Wednesday, February 25, 2009

It's my grandfather's books that make him feel farthest gone, sitting here on my ordered bookshelves rather than stuck all higgledy-piggledy on his shelves without any organization to speak of. When I was in Florida in January I combed those shelves, picking out the volumes I wanted to keep. People's bookshelves always speak loudly about who they are, and I think I learned more about my grandfather in that afternoon than I did in all the years before it.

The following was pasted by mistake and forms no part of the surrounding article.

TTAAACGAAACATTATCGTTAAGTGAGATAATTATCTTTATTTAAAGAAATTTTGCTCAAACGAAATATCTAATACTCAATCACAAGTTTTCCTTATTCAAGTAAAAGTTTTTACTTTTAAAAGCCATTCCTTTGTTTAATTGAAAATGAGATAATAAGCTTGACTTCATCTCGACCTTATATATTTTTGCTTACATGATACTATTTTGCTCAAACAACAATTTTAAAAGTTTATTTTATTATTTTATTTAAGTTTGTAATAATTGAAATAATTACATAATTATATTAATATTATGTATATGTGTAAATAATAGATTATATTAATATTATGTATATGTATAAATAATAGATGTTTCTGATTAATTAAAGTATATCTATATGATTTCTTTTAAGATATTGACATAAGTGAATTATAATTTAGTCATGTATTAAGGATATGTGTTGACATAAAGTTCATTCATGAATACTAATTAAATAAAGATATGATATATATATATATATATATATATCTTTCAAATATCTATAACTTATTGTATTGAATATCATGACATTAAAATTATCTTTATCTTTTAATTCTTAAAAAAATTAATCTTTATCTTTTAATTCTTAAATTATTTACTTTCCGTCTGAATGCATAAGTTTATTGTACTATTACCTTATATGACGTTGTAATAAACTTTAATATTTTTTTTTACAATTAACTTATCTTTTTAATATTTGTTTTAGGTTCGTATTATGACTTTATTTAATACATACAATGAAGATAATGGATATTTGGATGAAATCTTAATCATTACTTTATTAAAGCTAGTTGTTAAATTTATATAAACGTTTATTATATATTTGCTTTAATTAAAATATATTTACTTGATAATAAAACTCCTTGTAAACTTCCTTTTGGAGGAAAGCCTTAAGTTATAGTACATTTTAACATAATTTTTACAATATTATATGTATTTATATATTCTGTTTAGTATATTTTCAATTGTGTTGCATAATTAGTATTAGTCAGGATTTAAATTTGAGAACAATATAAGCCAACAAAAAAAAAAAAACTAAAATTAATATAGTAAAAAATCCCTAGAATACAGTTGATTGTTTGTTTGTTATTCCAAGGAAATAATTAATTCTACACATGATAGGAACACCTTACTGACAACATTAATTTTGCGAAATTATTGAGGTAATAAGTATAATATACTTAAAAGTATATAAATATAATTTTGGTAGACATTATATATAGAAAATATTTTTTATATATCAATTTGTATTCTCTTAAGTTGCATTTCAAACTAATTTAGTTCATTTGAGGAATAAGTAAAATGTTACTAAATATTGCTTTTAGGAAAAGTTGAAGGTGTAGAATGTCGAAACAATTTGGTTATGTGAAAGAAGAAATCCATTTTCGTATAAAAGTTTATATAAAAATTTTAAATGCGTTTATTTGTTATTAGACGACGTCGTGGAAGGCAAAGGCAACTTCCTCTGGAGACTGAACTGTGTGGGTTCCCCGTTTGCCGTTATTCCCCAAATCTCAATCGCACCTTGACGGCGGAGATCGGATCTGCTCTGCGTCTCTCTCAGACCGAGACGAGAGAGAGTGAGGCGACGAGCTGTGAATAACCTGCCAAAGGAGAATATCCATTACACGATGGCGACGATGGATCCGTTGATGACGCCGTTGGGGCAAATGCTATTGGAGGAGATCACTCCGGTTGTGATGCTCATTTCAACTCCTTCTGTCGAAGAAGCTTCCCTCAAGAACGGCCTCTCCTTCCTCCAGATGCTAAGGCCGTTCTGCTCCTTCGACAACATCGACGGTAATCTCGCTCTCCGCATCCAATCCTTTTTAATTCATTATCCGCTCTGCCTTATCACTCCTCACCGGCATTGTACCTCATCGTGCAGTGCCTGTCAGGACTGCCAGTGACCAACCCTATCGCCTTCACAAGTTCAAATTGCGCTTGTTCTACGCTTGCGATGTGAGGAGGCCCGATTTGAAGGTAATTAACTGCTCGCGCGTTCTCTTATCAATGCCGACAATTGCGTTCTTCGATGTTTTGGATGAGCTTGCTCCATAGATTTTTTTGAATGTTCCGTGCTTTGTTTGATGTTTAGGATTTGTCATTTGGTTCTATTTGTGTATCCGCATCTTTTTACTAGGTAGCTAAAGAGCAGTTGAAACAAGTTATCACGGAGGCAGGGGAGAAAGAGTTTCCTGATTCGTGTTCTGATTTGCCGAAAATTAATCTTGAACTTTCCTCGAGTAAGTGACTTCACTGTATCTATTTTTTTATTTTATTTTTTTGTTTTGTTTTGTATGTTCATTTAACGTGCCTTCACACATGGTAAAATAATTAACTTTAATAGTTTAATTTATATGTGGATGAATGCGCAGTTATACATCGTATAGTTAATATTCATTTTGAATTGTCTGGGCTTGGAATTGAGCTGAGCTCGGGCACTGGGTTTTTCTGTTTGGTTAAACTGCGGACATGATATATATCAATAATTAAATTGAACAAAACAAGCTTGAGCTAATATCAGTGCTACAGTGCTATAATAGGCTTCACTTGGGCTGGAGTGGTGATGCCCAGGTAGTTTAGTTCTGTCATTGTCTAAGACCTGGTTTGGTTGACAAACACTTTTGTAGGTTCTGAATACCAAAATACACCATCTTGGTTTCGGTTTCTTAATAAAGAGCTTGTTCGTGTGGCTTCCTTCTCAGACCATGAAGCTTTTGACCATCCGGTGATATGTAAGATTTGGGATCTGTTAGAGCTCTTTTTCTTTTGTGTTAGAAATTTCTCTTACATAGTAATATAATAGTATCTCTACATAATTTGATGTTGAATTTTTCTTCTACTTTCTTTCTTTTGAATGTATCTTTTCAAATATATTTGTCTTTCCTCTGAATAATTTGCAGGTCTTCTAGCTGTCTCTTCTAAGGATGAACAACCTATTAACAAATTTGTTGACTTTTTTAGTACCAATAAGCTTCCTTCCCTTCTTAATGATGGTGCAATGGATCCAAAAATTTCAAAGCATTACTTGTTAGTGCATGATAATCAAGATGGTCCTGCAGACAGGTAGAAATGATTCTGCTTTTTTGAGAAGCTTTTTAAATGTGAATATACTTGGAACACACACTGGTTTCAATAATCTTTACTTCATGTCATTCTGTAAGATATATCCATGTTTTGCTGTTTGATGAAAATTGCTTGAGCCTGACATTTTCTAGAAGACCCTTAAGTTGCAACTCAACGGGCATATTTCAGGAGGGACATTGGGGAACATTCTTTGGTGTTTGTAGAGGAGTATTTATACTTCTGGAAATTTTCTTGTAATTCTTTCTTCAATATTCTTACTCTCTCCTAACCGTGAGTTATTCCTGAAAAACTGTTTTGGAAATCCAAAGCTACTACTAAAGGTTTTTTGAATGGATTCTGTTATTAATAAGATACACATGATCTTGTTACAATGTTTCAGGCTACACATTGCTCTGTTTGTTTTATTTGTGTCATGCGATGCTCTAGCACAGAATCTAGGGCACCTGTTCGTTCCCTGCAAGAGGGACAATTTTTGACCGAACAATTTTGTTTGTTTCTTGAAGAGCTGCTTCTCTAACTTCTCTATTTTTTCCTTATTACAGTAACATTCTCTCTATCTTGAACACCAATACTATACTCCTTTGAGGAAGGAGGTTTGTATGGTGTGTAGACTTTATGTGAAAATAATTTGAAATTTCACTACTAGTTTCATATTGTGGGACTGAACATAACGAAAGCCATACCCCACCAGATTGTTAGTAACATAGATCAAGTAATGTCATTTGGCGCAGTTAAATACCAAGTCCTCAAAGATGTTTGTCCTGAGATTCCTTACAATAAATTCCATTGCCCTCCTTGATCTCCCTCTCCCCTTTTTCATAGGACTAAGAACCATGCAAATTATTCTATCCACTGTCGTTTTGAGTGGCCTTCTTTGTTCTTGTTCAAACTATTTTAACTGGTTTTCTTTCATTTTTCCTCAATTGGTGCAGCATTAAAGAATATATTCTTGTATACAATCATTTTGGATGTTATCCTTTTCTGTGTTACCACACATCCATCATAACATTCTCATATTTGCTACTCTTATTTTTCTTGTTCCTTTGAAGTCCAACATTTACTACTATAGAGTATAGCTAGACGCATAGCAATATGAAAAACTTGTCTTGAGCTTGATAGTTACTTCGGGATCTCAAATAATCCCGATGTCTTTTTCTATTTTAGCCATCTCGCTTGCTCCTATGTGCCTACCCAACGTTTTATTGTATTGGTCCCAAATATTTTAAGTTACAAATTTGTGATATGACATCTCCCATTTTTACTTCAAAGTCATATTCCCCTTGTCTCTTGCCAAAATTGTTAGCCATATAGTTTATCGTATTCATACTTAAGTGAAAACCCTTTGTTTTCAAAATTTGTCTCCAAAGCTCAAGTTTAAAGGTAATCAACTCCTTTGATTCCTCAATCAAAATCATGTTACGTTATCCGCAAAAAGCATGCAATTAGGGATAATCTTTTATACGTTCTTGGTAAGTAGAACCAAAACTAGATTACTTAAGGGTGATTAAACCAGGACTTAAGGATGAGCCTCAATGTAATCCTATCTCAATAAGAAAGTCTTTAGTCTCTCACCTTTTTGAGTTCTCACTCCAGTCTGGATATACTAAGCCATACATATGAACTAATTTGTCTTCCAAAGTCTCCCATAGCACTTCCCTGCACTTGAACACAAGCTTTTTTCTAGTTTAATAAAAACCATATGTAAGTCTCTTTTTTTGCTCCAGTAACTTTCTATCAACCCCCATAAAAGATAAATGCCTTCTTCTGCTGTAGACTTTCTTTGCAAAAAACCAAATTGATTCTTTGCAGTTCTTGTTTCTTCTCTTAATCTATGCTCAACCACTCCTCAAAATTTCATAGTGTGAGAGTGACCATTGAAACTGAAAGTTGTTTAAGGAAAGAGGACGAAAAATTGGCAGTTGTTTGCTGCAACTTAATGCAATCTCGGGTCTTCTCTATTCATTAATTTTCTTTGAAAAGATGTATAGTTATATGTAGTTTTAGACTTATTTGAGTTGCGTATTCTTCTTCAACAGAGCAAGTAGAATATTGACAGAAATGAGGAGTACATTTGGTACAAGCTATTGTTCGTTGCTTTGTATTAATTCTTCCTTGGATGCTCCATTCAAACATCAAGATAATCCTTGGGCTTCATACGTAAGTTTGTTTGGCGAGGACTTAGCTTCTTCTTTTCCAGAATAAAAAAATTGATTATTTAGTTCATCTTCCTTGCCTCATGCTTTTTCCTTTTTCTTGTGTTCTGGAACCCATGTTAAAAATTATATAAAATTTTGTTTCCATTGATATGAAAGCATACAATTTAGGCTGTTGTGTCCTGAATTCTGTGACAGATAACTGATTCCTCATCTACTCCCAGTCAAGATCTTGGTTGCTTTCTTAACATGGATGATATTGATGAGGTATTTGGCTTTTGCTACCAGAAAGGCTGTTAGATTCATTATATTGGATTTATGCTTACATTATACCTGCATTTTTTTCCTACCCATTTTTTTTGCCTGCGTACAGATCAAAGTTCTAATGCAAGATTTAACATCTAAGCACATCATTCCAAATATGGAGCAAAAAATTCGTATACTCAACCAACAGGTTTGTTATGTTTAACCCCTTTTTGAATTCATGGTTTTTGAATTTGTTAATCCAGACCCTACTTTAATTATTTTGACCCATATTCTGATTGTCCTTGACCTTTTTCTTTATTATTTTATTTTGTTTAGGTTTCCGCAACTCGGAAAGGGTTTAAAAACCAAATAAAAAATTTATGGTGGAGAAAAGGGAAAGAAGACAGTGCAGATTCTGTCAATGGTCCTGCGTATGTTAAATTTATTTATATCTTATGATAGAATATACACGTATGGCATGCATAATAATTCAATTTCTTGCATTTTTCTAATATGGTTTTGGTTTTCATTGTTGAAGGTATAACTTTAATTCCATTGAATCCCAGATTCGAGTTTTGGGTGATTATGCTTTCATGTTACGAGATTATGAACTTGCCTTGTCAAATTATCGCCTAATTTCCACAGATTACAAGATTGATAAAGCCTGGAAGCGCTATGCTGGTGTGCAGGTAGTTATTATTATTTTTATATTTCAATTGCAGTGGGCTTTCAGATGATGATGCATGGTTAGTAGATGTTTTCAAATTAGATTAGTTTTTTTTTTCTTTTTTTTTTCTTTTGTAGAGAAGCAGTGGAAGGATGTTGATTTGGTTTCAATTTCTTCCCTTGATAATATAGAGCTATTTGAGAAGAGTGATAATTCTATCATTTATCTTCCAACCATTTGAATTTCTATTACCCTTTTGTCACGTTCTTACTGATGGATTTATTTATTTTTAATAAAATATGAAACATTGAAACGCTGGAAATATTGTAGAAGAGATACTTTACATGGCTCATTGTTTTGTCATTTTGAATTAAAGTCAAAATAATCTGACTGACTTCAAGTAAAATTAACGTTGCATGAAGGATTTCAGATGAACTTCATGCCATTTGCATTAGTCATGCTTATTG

Today those books came, and I love the most worn of them, the 1908 O'Henry with the cover falling off, the copy of "Kidnapped" with the spine snapped nearly in two. A Hardy Boys story that I remember stealing to read as a little girl, huddled in the corner of the couch and completely oblivious to everything around me. My great grandfather's copy of "Treasure Island," clearly carried in the pockets of active young boys and often read, all of the text worn off of the outside. Books that were loved, that were a part of my family, that have smudged with ink the sides of hands shot through with blood carrying the same messages as my own.

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